outside. Inflate the balloon fully and press down onto the mold forcing the balloon to
double inside itself (#3). The thread inside the balloon should fall down the side of
the mold between the two layers of rubber. Gradually valve out the air as the balloon
is pressed down until your hands touch the top of the mold. This will seal the opening
in the balloon.
Slide your hands down the side of the mold, forcing
the bulged section ahead of your hands, until at least two inches of air-filled bulge
extends past the bottom of the mold. Squeeze this excess under the bottom of the mold
until the trapped air escapes through the passageway formed by the thread (sketch). When
all air has escaped, pull out the thread (#4).
Fiberglass kits available in hobby shops include
a satisfactory glass cloth, or a heavier grade may be purchased in a boat shop. Pull
off several strands of glass from the cut edge and put to one side. Cut a piece of the
cloth two inches wider than the length of the finished cowl and long enough to circle
the cowl four times, in the case of the fine kit cloth (two layers of the boat cloth).
Wrap this around the mold and hold in place with the extra strands mentioned above. Slit
cloth every 1/2" at nose of cowl to prevent folds in areas of sharp curvature. Be careful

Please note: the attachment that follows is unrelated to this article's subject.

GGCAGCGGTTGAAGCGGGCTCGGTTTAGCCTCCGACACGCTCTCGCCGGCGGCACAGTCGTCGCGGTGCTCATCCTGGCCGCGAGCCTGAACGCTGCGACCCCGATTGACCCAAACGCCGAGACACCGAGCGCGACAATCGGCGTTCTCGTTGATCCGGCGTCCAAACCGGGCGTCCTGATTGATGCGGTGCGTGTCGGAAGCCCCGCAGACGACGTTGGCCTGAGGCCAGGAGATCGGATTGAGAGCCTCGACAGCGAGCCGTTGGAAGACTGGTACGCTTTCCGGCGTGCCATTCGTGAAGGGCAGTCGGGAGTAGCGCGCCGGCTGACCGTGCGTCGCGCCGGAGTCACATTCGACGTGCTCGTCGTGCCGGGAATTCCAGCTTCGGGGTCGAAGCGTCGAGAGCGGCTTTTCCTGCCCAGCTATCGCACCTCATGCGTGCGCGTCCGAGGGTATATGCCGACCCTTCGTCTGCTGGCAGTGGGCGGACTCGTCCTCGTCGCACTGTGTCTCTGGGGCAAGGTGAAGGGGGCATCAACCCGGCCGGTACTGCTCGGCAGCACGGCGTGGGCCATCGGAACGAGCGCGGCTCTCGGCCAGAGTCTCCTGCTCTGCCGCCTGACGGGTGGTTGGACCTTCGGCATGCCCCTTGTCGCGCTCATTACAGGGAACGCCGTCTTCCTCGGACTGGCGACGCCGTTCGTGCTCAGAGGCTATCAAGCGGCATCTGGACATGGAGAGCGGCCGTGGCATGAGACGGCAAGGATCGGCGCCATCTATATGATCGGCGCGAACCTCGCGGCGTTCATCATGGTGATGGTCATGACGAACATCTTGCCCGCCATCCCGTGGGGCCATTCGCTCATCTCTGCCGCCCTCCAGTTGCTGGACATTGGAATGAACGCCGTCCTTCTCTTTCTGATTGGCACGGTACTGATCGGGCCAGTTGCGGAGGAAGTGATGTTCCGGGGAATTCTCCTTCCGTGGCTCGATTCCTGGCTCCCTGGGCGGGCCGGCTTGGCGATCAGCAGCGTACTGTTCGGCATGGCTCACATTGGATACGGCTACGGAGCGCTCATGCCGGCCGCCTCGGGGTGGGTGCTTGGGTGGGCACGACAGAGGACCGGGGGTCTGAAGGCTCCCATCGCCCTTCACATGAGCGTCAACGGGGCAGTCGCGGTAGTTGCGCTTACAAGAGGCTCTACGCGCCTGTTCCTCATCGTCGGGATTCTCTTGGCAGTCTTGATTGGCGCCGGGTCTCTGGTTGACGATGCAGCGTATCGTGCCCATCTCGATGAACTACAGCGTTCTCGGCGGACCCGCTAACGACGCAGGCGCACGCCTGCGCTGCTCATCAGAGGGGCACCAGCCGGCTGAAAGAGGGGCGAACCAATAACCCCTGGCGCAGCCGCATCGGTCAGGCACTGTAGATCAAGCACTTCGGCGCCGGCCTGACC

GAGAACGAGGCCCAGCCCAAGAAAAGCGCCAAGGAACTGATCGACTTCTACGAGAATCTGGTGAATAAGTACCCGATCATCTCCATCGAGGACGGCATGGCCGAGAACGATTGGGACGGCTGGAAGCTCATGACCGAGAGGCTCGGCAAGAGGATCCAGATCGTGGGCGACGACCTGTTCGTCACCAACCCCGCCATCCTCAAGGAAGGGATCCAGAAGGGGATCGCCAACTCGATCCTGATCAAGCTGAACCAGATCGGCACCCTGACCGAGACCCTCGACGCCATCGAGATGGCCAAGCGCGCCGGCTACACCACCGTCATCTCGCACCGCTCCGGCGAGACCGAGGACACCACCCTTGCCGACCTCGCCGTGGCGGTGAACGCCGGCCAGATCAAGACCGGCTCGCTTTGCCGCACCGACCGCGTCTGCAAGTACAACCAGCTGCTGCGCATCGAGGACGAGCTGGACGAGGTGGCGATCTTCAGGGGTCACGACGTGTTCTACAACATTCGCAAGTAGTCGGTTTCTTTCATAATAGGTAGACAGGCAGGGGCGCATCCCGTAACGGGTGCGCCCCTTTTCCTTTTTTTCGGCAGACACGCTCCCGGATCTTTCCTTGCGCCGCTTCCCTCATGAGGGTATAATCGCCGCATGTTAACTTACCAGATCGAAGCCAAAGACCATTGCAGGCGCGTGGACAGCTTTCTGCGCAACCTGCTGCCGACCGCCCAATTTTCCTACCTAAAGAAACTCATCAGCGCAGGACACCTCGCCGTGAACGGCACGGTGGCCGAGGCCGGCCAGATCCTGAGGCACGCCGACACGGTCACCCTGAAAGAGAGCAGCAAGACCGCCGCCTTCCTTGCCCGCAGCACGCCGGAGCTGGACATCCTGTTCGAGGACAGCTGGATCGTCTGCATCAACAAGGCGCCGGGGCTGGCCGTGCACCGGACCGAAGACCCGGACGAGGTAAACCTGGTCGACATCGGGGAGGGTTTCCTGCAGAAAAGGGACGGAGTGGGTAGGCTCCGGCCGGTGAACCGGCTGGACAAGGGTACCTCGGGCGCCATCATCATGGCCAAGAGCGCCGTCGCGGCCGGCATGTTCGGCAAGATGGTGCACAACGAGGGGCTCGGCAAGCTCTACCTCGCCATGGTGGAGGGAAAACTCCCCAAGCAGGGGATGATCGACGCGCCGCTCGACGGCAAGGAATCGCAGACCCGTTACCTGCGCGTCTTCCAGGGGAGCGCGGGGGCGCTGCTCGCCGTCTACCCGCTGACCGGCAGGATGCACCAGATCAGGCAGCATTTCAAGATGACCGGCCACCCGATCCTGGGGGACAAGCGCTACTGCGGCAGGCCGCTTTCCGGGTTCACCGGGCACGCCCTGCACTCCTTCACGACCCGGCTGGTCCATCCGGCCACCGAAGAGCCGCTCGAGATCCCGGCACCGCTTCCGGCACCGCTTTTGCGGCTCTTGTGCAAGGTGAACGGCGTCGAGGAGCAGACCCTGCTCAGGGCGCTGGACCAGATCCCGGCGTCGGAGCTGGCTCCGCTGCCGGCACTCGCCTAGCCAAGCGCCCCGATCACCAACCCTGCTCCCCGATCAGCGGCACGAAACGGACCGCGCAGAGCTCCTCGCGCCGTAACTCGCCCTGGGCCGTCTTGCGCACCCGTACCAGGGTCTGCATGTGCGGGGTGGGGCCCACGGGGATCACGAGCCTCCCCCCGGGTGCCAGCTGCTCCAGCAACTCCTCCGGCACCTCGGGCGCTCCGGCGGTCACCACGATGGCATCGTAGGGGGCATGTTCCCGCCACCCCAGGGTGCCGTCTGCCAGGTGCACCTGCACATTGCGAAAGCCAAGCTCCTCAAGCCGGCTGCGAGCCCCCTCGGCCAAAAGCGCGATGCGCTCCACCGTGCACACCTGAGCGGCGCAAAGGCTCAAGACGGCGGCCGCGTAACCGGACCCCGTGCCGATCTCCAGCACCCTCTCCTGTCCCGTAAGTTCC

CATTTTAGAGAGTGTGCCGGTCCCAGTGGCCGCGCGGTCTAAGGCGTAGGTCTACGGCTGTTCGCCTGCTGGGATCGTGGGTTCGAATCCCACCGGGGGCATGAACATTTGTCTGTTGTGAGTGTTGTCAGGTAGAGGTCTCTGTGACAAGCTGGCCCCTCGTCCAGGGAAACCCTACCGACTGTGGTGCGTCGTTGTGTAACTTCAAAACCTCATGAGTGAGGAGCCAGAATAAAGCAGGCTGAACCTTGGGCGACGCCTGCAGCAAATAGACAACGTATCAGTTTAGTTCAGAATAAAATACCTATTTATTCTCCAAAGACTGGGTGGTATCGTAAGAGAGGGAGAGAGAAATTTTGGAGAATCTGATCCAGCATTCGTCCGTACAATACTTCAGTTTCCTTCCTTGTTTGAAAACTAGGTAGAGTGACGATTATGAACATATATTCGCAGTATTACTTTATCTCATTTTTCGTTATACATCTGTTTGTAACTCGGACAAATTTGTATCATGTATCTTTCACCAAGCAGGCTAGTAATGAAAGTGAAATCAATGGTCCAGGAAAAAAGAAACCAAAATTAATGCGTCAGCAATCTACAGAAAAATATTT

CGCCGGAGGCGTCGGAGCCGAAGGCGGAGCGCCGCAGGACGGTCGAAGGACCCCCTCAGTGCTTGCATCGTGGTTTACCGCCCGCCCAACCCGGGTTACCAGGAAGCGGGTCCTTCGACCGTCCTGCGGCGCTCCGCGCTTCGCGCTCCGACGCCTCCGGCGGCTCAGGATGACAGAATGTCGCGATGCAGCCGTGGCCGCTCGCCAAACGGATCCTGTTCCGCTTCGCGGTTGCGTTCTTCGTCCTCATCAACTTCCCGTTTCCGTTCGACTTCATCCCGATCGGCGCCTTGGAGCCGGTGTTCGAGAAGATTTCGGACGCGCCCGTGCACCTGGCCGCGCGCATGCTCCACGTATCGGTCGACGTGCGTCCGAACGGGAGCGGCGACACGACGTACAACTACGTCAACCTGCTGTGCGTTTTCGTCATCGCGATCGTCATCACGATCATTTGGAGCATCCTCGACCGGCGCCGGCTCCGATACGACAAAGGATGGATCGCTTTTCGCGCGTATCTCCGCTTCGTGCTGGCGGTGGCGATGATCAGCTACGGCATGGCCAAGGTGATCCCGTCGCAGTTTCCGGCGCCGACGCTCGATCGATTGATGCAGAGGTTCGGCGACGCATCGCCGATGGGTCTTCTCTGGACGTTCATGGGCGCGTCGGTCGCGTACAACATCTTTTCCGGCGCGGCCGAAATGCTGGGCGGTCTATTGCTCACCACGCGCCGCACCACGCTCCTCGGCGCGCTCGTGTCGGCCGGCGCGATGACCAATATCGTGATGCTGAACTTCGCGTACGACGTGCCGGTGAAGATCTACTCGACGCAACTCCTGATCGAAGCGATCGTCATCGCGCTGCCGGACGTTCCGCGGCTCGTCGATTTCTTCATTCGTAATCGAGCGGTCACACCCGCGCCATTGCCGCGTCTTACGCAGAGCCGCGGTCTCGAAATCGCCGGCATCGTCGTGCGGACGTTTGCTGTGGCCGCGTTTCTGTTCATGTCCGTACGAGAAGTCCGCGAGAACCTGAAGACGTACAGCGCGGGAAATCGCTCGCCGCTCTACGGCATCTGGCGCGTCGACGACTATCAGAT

not to puncture balloon with scissors.
I mix my resin in the proportion of 15 drops
of hardener to each ounce of resin. Start brushing inner layer of cloth down to the mold
and work outward along the spiral of cloth layers (#5). Then coat rest of cloth, using
plenty of resin in order to wet it through to the mold.
Cover immediately with another balloon in the
same manner as used in covering the mold (#6), except that it should be brought down
somewhat more slowly in order to permit excess resin to be squeezed ahead of the balloon
(#7). The thread may be left in this balloon and it is a good idea to have some other
person wrap several turns of masking tape around the cowl bottom while you hold the deflated
balloon in place. (The resin is slippery and the balloon might pop off.)
Permit the resin to harden for two hours and then peel off the outer balloon (#8).
The resin at this point will be rather sticky (#9), and it is a good idea to rub baby
powder on your fingers before cutting off excess fiberglass at rear of cowl (#10).
Cut a rough hole at front of cowl (no larger
than finished cowl opening). Put a steady pressure on the mold through this opening (#11)
and the inner layers of rubber will slide and permit the mold to be ejected (#12). The
shell is left overnight to harden completely. The pressure of the outer balloon will
have forced the cloth into the front recess of the mold far enough to show a clear outline
of its shape inside the cowl. I use a jeweler's saw to cut the full size opening.
It will be seen that the lapped glass fabric has built up the cowl thickness in front.
This should be thinned out with a file or coarse sandpaper and the entire surface sanded
to form a base for painting.
Note: the glass fibres are very irritating to
the skin and eyes. Roll down your sleeves, and first let some soap dry on your hands.
Do all sanding outdoors so that the wind will blow the dust away from you.
Posted May 19, 2018